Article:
BULAWAYO – A 54-year-old Bulawayo man has become Zimbabwe’s nineth person to succumb to the coronavirus, officials confirmed on Monday.
The unnamed man was admitted to thew PSMI Hospital in Hillside on Sunday, but died within hours.
“He had no history of travel and had no comorbidities,” the ministry of health said.
There were 18 new positive tests reported on Monday, including two local transmissions bringing the total number of cases to 734. Of that number, 197 have recovered.
Meanwhile, the ministry of health says it is adopting new World Health Organisation guidelines which will see more people being passed as “recovered” – even when tests show they are still positive.
Zimbabwe had been following an earlier WHO recommendation to confirm clearance of the virus, which saw people being forced to self-isolate for an average 21 days. This required a patient to be clinically recovered, that is show no symptoms, and to have two negative Polymerase chain reaction (PCR) results on samples taken at least 24 hours apart.
Under the new approach, WHO says patients who show no symptoms 10 days after symptoms onset, plus at least three additional days without symptoms including fever and respiratory troubles, should be considered as having recovered.
For asymptomatic cases, that is patients who test positive but show no symptoms, recovery is confirmed 10 days after the initial positive test for Covid-19.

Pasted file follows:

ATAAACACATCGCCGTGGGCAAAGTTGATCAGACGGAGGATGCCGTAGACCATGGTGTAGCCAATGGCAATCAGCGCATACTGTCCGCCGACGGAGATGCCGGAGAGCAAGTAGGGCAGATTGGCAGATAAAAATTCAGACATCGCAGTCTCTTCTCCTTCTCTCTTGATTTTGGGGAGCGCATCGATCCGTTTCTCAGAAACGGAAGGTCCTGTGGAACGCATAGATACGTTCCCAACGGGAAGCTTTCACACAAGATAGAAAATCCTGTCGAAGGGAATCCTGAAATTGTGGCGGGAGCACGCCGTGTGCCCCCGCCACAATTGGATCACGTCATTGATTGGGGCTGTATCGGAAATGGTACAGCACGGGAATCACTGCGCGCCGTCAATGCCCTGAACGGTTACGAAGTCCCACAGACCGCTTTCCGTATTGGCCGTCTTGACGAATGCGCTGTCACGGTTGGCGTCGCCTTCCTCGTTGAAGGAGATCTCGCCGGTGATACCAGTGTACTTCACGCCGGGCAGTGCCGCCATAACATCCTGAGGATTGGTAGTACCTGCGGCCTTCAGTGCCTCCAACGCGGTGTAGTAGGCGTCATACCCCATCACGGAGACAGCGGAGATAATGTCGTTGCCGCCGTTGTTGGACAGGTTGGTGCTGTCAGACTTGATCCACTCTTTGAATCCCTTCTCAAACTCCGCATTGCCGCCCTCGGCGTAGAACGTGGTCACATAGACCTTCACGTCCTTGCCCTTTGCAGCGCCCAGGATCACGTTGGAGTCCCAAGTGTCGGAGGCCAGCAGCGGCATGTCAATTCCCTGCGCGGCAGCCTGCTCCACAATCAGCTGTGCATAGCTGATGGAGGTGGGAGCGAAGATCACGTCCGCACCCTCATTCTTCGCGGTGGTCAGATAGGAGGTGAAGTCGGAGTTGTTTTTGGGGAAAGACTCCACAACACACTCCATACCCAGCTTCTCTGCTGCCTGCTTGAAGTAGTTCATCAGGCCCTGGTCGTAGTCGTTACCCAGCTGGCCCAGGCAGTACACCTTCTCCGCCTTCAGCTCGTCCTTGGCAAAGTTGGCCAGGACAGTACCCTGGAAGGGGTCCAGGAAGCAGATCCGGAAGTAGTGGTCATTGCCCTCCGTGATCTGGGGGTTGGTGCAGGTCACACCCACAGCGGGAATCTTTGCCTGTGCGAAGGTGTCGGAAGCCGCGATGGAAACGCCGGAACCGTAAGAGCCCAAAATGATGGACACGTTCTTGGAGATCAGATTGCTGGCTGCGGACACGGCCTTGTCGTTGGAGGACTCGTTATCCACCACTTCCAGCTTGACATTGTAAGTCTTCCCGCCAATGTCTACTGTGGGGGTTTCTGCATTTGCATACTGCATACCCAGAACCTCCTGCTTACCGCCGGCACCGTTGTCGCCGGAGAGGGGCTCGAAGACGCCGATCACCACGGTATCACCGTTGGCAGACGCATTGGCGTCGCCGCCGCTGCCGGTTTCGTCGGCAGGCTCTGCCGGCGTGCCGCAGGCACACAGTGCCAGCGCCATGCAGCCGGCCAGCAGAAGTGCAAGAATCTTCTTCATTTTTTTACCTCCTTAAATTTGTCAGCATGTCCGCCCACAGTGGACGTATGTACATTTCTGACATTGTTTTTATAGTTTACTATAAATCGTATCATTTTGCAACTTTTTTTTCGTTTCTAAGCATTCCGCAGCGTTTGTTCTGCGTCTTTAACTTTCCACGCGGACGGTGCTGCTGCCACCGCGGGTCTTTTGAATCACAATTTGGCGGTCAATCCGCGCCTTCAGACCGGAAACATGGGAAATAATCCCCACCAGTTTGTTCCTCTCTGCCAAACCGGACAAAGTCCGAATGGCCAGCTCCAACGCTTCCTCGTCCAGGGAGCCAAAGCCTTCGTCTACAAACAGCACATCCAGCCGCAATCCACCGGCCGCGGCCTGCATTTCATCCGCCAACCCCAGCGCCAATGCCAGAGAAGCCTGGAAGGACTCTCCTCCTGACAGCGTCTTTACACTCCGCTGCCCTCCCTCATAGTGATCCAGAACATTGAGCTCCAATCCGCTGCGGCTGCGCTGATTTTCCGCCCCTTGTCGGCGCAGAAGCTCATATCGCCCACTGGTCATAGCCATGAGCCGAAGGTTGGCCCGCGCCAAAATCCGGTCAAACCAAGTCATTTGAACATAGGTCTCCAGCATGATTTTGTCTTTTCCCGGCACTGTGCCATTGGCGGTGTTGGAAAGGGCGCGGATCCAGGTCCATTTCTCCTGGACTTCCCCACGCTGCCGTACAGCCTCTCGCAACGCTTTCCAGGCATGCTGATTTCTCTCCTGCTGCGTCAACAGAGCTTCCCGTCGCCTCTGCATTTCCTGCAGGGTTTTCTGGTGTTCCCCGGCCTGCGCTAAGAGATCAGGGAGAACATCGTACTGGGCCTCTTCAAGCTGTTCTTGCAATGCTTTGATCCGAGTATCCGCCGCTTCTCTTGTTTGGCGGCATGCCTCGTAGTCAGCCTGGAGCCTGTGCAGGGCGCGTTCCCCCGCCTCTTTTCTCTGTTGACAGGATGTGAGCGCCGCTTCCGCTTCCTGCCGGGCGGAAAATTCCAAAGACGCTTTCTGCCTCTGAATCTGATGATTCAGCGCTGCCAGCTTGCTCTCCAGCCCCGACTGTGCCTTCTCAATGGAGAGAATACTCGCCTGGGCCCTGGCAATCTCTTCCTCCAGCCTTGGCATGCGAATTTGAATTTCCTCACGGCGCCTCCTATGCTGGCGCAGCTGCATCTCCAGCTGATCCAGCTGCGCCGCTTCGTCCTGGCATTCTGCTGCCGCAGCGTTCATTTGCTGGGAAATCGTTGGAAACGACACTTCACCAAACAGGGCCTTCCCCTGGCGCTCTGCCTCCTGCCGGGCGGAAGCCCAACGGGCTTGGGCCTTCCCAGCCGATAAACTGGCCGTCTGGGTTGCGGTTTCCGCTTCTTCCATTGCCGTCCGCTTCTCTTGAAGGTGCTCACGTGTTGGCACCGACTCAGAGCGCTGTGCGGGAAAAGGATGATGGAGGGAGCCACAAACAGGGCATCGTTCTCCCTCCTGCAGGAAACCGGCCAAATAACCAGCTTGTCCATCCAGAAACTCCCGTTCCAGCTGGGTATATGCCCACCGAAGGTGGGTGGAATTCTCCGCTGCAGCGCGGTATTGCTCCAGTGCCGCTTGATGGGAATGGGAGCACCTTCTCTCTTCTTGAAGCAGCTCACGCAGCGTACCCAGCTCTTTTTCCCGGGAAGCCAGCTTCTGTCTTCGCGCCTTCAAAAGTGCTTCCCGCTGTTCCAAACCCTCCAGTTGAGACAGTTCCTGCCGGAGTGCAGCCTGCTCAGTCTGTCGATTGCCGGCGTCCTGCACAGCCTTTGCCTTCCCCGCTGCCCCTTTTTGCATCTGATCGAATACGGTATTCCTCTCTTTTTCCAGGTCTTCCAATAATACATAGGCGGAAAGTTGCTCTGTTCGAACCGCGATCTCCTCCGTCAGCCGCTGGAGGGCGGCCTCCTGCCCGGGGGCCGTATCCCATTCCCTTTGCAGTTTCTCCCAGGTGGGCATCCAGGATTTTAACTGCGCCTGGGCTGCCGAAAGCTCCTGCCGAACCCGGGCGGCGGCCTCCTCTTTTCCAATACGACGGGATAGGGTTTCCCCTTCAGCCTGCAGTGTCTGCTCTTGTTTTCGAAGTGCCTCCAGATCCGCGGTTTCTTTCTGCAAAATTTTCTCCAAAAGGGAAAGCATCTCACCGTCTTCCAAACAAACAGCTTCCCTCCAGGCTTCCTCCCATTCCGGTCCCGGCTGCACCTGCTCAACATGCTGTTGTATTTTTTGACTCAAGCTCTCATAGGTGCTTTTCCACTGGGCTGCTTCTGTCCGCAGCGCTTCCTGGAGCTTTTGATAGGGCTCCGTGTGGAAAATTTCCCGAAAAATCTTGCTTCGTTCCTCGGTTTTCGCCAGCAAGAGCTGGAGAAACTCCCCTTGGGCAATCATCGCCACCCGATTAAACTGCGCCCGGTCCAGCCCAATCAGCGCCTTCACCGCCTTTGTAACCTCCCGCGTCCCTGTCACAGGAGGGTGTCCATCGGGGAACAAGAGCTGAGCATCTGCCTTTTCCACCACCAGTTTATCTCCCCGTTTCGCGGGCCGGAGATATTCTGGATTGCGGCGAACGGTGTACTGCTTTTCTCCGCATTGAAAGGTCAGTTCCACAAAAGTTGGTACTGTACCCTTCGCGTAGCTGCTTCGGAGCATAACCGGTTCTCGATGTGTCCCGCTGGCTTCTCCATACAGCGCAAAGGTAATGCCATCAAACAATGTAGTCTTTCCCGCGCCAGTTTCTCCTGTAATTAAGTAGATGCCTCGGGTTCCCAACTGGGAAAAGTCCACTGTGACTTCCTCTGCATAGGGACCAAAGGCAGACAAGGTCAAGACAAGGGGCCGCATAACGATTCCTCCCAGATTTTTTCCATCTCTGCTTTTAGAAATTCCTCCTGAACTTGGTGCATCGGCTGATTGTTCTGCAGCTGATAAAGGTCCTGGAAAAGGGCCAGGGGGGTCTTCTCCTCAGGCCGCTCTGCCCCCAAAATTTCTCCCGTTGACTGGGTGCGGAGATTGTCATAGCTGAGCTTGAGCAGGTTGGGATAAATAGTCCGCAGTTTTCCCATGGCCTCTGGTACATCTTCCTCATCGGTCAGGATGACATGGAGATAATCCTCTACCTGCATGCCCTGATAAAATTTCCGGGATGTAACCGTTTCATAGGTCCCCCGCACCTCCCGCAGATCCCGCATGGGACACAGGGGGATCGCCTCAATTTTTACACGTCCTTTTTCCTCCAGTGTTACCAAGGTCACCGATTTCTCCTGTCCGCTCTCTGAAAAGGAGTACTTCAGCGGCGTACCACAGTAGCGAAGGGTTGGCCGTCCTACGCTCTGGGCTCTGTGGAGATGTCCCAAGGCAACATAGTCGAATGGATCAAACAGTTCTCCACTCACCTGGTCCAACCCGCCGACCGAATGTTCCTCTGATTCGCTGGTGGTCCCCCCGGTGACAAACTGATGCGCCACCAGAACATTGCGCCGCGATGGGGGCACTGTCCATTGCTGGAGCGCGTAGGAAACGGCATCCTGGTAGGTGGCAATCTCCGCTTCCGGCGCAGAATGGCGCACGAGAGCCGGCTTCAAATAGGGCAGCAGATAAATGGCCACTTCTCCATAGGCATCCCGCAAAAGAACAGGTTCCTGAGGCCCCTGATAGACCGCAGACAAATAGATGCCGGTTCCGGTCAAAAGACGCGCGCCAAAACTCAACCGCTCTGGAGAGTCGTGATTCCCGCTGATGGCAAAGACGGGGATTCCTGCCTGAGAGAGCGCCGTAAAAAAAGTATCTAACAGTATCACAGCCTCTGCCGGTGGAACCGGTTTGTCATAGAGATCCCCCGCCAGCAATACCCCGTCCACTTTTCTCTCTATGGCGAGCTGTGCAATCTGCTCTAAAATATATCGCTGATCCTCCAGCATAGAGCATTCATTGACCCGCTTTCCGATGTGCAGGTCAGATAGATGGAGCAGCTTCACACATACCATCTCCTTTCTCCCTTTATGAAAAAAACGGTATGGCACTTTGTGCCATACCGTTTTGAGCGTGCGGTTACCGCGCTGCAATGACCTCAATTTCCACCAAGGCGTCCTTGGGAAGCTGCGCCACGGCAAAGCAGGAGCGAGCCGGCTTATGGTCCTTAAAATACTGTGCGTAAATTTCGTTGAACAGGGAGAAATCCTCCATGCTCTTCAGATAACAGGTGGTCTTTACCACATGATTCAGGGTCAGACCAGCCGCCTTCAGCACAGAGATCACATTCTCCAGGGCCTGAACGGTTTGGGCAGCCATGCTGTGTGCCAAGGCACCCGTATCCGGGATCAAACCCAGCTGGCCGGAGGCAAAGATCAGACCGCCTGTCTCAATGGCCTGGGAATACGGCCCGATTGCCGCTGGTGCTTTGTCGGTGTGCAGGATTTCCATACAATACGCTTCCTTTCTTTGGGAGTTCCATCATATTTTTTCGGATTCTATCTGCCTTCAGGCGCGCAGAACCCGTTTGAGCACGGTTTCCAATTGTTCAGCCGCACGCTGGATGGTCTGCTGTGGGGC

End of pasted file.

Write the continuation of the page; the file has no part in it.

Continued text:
Explaining the changes the chief coordinator of the National Response to the Covid-19 pandemic Agnes Mahomva said the new guidelines will help them close cases in which patients have gone for more than a month still indicating as positive.
“If you are asymptomatic but you are positive, which is a large percentage of people we are testing as returning residents, you can be discharged after 10 days without retesting as long as symptoms don’t show,” said Mahomva.
Those who show symptoms early on and recover after 10 day will be kept for another three days to confirm they have no fever and breathing problems before they can come out of isolation.
“This is fantastic because we have had patients who are not patients. They’re just patients by virtue of being positive but they’ve been like that for a long time. The elements of the virus, the ribonucleic acid, that remains in them is low. It is not viable to be transmitted to others,” said Mahomva.
Mahomva, however, warned that those who are released from isolation and their families had to continue to exercise caution.